4 Unifor members arrested at Co-op Refinery Complex picket line

The union says it is currently going through a mediation process with Federated Co-operatives Limited.

Refinery also says six managers had houses hit with paintballs

Regina police monitored the Unifor picket lines at the Co-op Refinery Complex on Friday, Jan. 31. (Heidi Atter/CBC)

Four people were arrested at the Unifor picket line at the Co-op Refinery Complex early Wednesday morning. Meanwhile, the refinery says six managers have had their homes vandalized with paintballs.

Union members have been barricading the Co-op Refinery Complex since Jan. 20, 2020. Refinery management says the barricades are illegal and contrary to a court injunction limiting pickets to blocking trucks for a maximum of 10 minutes.

Regina police say they arrested and charged four men on the picket line on Wednesday at 12:42 a.m. CST. They were charged with mischief and disobeying order of court. 

The accused are a 41-year-old from Drinkwater, Sask., a 31-year-old from Regina, a 34-year-old from Southey, Sask., and a 45-year-old from Regina. 

Each person is charged with mischief under $5,000 and disobeying the court order by Justice J.E. McMurtry. 

All four were released and are scheduled to make their first court appearances on these charges in Provincial Court on March 23, 2020.

Refinery alleges managers' homes vandalized with paintballs

Later Wednesday morning, Regina police said seven homes were vandalized with paintballs. The refinery said six of the homes belonged to managers from the refinery.

"This is obviously a concerning development," the refinery said in a statement. 

Regina police say the incidents were reported on Feb. 4 and 5, but may have happened from Jan. 30 and Feb. 5. Two homes were in the east end of Regina, four were in the north end and one was in the south end. 

The Co-op Refinery Complex did not say any group was suspected of the paintball vandalism. Unifor said it will not comment on any allegations.

Anyone with information is asked to contact Regina police. 

Unifor confirms it is engaging in mediation process

Unifor said the Wednesday arrests show the Regina Police Service is siding with Federative Co-operatives Limited.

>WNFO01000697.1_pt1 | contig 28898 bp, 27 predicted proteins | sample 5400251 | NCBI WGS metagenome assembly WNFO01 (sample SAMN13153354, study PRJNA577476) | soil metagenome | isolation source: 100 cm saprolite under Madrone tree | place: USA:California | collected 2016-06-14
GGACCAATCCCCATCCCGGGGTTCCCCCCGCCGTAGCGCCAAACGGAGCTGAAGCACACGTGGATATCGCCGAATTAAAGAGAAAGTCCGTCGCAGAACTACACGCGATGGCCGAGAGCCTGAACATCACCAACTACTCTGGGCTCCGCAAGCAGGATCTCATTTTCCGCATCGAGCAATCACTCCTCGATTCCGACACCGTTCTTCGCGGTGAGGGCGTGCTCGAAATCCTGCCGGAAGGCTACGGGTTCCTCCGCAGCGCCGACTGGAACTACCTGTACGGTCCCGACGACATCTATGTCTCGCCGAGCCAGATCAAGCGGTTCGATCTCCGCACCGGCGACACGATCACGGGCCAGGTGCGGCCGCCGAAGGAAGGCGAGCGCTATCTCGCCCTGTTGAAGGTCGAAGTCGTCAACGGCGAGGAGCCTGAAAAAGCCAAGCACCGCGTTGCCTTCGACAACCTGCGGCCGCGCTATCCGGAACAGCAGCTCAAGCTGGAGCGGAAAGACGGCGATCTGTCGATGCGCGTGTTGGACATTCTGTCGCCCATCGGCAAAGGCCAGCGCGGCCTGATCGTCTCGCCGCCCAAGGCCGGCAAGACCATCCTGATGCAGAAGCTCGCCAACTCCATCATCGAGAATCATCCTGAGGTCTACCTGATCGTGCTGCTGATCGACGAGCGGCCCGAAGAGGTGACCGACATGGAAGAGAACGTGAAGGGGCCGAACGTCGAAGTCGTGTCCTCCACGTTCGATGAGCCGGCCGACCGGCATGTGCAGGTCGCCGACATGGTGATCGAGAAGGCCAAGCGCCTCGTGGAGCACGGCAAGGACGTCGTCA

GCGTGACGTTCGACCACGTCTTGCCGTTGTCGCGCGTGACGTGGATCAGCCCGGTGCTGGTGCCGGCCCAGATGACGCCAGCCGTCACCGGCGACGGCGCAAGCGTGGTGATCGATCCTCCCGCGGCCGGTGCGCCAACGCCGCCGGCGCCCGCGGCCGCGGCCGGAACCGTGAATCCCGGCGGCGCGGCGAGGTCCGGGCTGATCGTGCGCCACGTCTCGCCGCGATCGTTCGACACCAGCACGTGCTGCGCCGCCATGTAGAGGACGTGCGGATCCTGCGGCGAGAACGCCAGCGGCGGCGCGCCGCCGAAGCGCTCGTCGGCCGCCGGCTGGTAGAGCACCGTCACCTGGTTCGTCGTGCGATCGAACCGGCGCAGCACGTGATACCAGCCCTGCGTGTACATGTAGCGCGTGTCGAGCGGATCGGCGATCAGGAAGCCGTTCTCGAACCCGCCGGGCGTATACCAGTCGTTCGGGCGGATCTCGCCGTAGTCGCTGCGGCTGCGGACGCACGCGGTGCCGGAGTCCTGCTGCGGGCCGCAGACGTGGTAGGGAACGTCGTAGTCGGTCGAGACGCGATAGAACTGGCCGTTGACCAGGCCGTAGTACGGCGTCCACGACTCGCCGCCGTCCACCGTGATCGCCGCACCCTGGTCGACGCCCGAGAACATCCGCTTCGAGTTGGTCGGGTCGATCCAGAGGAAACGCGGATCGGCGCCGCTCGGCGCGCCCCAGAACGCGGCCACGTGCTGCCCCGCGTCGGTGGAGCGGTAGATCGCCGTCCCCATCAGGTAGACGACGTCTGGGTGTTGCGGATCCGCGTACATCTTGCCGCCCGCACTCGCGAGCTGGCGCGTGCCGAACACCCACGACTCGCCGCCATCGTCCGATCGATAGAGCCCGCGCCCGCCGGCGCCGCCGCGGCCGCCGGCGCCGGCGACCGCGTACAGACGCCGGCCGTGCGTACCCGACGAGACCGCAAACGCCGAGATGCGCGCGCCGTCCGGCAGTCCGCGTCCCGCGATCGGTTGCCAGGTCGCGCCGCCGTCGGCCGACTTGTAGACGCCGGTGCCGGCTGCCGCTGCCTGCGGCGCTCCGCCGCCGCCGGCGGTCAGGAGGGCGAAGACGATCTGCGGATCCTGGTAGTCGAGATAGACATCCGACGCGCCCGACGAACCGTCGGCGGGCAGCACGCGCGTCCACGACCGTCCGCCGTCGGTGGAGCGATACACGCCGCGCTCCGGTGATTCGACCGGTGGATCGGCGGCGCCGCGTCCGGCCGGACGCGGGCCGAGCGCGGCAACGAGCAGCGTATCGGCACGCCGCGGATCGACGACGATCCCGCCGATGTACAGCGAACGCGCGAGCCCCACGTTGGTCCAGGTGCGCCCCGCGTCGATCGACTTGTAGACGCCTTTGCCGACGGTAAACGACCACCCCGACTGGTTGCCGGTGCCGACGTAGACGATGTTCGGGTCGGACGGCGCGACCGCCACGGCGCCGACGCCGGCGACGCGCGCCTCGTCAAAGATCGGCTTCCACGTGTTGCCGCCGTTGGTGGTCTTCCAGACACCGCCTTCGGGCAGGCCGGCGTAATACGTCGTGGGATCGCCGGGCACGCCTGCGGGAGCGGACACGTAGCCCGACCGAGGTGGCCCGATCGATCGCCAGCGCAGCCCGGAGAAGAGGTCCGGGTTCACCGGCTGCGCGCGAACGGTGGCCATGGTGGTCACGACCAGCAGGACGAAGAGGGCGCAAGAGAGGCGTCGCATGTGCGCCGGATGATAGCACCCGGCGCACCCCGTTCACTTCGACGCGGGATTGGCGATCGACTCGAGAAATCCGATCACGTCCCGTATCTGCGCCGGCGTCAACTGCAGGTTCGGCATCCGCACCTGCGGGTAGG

"For Regina police to side with the employer and arrest lawful, peaceful picketers is a disgrace and shows the unjust obstacles workers face simply to protect what they already have," Jerry Dias, Unifor's national president, said in a statement. 

Dias confirmed Unifor has been engaging in the mediation process that Premier Scott Moe offered on Monday. The Premier offered to appoint a special mediator if Unifor removes the barricades around the refinery. 

Unifor said the mediation process is the best option to get both sides back to the table and reach a deal. 

Scott Doherty, executive assistant to the president of Unifor, said the arrests Wednesday are contrary to what police are supposed to be doing, "keeping the peace and de-escalating this tense situation." 

On Monday, police said they respect the right of Unifor to peacefully, lawfully and safely protest, but that at the same time, the Co-op Refinery Complex has the right to operate its business. 

In the same statement, police said they were concerned about the ongoing illegal actions and the violation of the court order. 

Regina police were seen monitoring the Unifor picket lines at the Co-op Refinery Complex on Friday, Jan. 31. (Heidi Atter/CBC)

Unifor said refinery security personnel were filming leading up to and during the arrests. Doherty said in a statement that the filming shows that the refinery and police or some officers are working together and not unbiased. 

On Monday, police said as long as civil remedies are available, they should be explored by the people involved. As well, police said the contempt of court application scheduled for February 6 is an appropriate way to end the blockade. 

The labour dispute between Unifor and the Co-op Refinery has been going for months. On Dec. 3, Unifor issued a 48-hour strike notice. On Dec. 5, the Co-op Refinery Complex locked workers out. 

The two sides were back to bargaining last Friday, but talks broke down Friday night. 


Heidi Atter

Mobile Journalist

Heidi Atter is a journalist working in Happy Valley-Goose Bay, Labrador. She started with CBC Saskatchewan after a successful internship and has a passion for character-driven stories. Heidi moved to Labrador in August 2021. She has worked as a reporter, web writer, associate producer and show director, and has worked in Edmonton, at the Wainwright military base, and in Adazi, Latvia. Story ideas? Email


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